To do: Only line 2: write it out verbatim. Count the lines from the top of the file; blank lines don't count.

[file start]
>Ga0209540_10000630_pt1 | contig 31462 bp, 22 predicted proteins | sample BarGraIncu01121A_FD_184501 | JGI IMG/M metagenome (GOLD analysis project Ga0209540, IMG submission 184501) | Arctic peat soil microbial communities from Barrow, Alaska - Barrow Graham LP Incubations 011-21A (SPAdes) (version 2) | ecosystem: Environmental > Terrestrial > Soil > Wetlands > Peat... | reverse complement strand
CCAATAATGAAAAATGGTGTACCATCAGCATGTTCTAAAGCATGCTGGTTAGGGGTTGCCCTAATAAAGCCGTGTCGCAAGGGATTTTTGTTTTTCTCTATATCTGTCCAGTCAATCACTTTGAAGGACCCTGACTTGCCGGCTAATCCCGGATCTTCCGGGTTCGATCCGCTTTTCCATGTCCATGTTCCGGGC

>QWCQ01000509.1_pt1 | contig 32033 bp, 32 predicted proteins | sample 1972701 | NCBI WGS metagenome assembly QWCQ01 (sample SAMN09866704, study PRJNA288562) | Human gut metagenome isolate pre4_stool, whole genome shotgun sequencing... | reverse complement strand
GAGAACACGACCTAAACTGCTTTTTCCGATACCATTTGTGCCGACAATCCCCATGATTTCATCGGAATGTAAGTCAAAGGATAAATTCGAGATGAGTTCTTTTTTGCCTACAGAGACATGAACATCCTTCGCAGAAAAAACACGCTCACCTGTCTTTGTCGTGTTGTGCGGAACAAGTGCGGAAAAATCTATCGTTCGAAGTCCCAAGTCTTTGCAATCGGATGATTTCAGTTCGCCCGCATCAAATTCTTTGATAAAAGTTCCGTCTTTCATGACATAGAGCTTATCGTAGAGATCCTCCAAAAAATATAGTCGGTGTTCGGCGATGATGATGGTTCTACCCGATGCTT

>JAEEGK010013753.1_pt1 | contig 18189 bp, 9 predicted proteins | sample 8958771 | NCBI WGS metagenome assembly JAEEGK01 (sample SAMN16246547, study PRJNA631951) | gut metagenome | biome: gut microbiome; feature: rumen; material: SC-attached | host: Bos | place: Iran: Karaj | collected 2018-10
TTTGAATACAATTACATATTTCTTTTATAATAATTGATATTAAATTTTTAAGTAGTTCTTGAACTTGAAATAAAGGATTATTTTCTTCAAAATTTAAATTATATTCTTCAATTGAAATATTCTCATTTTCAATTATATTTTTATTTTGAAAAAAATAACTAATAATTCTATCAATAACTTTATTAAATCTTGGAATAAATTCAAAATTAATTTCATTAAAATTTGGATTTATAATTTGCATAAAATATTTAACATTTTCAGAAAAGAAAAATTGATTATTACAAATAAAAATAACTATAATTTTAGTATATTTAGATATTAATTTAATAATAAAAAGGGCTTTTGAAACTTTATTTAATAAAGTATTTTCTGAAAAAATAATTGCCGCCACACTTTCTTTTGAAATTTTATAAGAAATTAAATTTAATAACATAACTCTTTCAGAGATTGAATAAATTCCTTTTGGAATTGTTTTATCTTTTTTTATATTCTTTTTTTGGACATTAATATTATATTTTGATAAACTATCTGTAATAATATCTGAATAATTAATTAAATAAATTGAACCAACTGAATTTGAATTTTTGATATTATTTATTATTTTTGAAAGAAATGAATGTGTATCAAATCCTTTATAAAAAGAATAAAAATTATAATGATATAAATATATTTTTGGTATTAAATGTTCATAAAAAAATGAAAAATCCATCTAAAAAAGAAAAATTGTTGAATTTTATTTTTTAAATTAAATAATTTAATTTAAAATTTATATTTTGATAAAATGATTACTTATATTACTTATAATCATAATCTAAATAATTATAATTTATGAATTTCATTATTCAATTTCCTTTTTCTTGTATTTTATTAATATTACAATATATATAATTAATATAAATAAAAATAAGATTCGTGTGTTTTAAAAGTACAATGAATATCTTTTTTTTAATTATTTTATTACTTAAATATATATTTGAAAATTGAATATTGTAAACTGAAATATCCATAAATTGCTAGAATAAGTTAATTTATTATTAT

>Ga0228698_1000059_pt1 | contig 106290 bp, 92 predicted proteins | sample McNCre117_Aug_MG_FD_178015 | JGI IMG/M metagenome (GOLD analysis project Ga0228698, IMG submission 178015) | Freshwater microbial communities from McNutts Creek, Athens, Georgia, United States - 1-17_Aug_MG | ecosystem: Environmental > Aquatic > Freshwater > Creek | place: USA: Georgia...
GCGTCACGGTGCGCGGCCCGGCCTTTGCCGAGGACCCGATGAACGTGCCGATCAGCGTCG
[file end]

CCAATAATGAAAAATGGTGTACCATCAGCATGTTCTAAAGCATGCTGGTTAGGGGTTGCCCTAATAAAGCCGTGTCGCAAGGGATTTTTGTTTTTCTCTATATCTGTCCAGTCAATCACTTTGAAGGACCCTGACTTGCCGGCTAATCCCGGATCTTCCGGGTTCGATCCGCTTTTCCATGTCCATGTTCCGGGC